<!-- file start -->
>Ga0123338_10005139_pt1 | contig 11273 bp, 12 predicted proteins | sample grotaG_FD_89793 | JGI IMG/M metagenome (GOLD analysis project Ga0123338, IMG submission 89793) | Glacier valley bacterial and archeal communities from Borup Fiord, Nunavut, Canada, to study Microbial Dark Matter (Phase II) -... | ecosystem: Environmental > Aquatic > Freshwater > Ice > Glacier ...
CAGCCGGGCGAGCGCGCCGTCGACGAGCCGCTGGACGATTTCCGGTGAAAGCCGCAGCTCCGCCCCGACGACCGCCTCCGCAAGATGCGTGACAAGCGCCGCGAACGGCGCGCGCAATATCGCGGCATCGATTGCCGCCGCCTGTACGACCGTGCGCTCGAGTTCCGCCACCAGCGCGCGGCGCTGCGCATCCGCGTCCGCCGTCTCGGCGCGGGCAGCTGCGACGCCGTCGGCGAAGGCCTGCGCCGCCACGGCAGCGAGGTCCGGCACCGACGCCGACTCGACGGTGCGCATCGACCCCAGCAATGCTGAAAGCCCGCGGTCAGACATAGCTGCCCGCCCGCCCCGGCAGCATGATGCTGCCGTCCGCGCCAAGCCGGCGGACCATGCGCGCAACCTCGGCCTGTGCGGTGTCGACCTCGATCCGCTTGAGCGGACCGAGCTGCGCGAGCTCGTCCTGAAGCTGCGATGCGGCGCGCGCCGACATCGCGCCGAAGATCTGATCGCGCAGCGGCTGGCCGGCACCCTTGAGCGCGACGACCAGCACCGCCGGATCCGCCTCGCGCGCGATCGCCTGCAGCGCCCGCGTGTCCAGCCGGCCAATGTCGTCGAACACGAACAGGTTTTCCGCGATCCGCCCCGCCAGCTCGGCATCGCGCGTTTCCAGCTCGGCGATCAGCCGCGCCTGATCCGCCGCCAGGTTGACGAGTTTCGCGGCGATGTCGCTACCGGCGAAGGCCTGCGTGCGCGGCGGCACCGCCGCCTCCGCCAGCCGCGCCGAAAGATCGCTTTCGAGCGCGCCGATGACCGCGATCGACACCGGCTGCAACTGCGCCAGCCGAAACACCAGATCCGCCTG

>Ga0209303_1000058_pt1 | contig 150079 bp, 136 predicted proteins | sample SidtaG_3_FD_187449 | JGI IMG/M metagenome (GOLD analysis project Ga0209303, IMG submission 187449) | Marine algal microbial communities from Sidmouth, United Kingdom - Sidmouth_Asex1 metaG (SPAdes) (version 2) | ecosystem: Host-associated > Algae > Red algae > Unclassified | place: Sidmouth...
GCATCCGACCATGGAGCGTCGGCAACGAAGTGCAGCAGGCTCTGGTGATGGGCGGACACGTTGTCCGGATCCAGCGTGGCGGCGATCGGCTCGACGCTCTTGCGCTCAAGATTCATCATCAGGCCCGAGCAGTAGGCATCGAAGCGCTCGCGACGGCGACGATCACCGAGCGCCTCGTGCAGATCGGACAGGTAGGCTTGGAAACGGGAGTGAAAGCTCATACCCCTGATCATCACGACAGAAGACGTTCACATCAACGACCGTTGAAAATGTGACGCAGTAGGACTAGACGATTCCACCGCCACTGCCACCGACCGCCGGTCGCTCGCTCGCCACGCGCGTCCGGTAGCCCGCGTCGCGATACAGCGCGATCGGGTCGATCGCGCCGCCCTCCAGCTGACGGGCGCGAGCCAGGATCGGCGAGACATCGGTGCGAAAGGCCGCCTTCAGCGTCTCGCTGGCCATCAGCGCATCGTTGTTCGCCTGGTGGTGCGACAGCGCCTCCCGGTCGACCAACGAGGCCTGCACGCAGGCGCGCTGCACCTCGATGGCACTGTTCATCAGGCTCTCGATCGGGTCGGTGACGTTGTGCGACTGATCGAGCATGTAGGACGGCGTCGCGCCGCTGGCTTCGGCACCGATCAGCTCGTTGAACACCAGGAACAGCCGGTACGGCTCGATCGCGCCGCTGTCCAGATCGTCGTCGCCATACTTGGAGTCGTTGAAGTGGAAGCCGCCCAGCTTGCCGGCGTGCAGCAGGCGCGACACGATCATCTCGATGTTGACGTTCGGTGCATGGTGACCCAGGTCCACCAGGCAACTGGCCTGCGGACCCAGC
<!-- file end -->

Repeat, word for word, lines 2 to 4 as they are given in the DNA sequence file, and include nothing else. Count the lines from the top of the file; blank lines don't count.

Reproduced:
CAGCCGGGCGAGCGCGCCGTCGACGAGCCGCTGGACGATTTCCGGTGAAAGCCGCAGCTCCGCCCCGACGACCGCCTCCGCAAGATGCGTGACAAGCGCCGCGAACGGCGCGCGCAATATCGCGGCATCGATTGCCGCCGCCTGTACGACCGTGCGCTCGAGTTCCGCCACCAGCGCGCGGCGCTGCGCATCCGCGTCCGCCGTCTCGGCGCGGGCAGCTGCGACGCCGTCGGCGAAGGCCTGCGCCGCCACGGCAGCGAGGTCCGGCACCGACGCCGACTCGACGGTGCGCATCGACCCCAGCAATGCTGAAAGCCCGCGGTCAGACATAGCTGCCCGCCCGCCCCGGCAGCATGATGCTGCCGTCCGCGCCAAGCCGGCGGACCATGCGCGCAACCTCGGCCTGTGCGGTGTCGACCTCGATCCGCTTGAGCGGACCGAGCTGCGCGAGCTCGTCCTGAAGCTGCGATGCGGCGCGCGCCGACATCGCGCCGAAGATCTGATCGCGCAGCGGCTGGCCGGCACCCTTGAGCGCGACGACCAGCACCGCCGGATCCGCCTCGCGCGCGATCGCCTGCAGCGCCCGCGTGTCCAGCCGGCCAATGTCGTCGAACACGAACAGGTTTTCCGCGATCCGCCCCGCCAGCTCGGCATCGCGCGTTTCCAGCTCGGCGATCAGCCGCGCCTGATCCGCCGCCAGGTTGACGAGTTTCGCGGCGATGTCGCTACCGGCGAAGGCCTGCGTGCGCGGCGGCACCGCCGCCTCCGCCAGCCGCGCCGAAAGATCGCTTTCGAGCGCGCCGATGACCGCGATCGACACCGGCTGCAACTGCGCCAGCCGAAACACCAGATCCGCCTG

>Ga0209303_1000058_pt1 | contig 150079 bp, 136 predicted proteins | sample SidtaG_3_FD_187449 | JGI IMG/M metagenome (GOLD analysis project Ga0209303, IMG submission 187449) | Marine algal microbial communities from Sidmouth, United Kingdom - Sidmouth_Asex1 metaG (SPAdes) (version 2) | ecosystem: Host-associated > Algae > Red algae > Unclassified | place: Sidmouth...
GCATCCGACCATGGAGCGTCGGCAACGAAGTGCAGCAGGCTCTGGTGATGGGCGGACACGTTGTCCGGATCCAGCGTGGCGGCGATCGGCTCGACGCTCTTGCGCTCAAGATTCATCATCAGGCCCGAGCAGTAGGCATCGAAGCGCTCGCGACGGCGACGATCACCGAGCGCCTCGTGCAGATCGGACAGGTAGGCTTGGAAACGGGAGTGAAAGCTCATACCCCTGATCATCACGACAGAAGACGTTCACATCAACGACCGTTGAAAATGTGACGCAGTAGGACTAGACGATTCCACCGCCACTGCCACCGACCGCCGGTCGCTCGCTCGCCACGCGCGTCCGGTAGCCCGCGTCGCGATACAGCGCGATCGGGTCGATCGCGCCGCCCTCCAGCTGACGGGCGCGAGCCAGGATCGGCGAGACATCGGTGCGAAAGGCCGCCTTCAGCGTCTCGCTGGCCATCAGCGCATCGTTGTTCGCCTGGTGGTGCGACAGCGCCTCCCGGTCGACCAACGAGGCCTGCACGCAGGCGCGCTGCACCTCGATGGCACTGTTCATCAGGCTCTCGATCGGGTCGGTGACGTTGTGCGACTGATCGAGCATGTAGGACGGCGTCGCGCCGCTGGCTTCGGCACCGATCAGCTCGTTGAACACCAGGAACAGCCGGTACGGCTCGATCGCGCCGCTGTCCAGATCGTCGTCGCCATACTTGGAGTCGTTGAAGTGGAAGCCGCCCAGCTTGCCGGCGTGCAGCAGGCGCGACACGATCATCTCGATGTTGACGTTCGGTGCATGGTGACCCAGGTCCACCAGGCAACTGGCCTGCGGACCCAGC